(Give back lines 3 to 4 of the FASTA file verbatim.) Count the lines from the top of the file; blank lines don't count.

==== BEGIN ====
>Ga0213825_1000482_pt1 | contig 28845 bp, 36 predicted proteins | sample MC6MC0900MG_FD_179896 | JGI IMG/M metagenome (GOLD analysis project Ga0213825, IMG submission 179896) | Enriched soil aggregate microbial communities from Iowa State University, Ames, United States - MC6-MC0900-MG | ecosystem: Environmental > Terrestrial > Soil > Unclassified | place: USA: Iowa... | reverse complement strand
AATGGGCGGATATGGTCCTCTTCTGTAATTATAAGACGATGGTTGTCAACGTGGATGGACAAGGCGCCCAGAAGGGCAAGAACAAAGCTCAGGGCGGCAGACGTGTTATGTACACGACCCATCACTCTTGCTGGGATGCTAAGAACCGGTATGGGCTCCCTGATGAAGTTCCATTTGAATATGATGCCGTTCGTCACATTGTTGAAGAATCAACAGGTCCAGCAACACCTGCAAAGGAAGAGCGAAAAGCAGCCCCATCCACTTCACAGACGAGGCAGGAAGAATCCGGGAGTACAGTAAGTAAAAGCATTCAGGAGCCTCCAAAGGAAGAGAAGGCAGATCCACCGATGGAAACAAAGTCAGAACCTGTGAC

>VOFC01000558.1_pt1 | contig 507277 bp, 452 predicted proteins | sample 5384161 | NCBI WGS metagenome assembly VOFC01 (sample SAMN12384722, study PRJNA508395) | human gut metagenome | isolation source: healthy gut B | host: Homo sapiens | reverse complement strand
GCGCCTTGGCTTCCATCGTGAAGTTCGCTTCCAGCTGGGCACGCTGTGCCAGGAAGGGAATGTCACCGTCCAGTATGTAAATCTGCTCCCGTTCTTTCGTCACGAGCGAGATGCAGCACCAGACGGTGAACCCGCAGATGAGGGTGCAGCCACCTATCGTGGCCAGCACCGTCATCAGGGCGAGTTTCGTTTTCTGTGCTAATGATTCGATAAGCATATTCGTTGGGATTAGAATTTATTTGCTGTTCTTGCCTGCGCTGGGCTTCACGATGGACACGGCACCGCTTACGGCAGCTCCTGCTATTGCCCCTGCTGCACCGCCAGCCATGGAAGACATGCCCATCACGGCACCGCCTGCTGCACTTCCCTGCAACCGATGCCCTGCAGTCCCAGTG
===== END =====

>VOFC01000558.1_pt1 | contig 507277 bp, 452 predicted proteins | sample 5384161 | NCBI WGS metagenome assembly VOFC01 (sample SAMN12384722, study PRJNA508395) | human gut metagenome | isolation source: healthy gut B | host: Homo sapiens | reverse complement strand
GCGCCTTGGCTTCCATCGTGAAGTTCGCTTCCAGCTGGGCACGCTGTGCCAGGAAGGGAATGTCACCGTCCAGTATGTAAATCTGCTCCCGTTCTTTCGTCACGAGCGAGATGCAGCACCAGACGGTGAACCCGCAGATGAGGGTGCAGCCACCTATCGTGGCCAGCACCGTCATCAGGGCGAGTTTCGTTTTCTGTGCTAATGATTCGATAAGCATATTCGTTGGGATTAGAATTTATTTGCTGTTCTTGCCTGCGCTGGGCTTCACGATGGACACGGCACCGCTTACGGCAGCTCCTGCTATTGCCCCTGCTGCACCGCCAGCCATGGAAGACATGCCCATCACGGCACCGCCTGCTGCACTTCCCTGCAACCGATGCCCTGCAGTCCCAGTG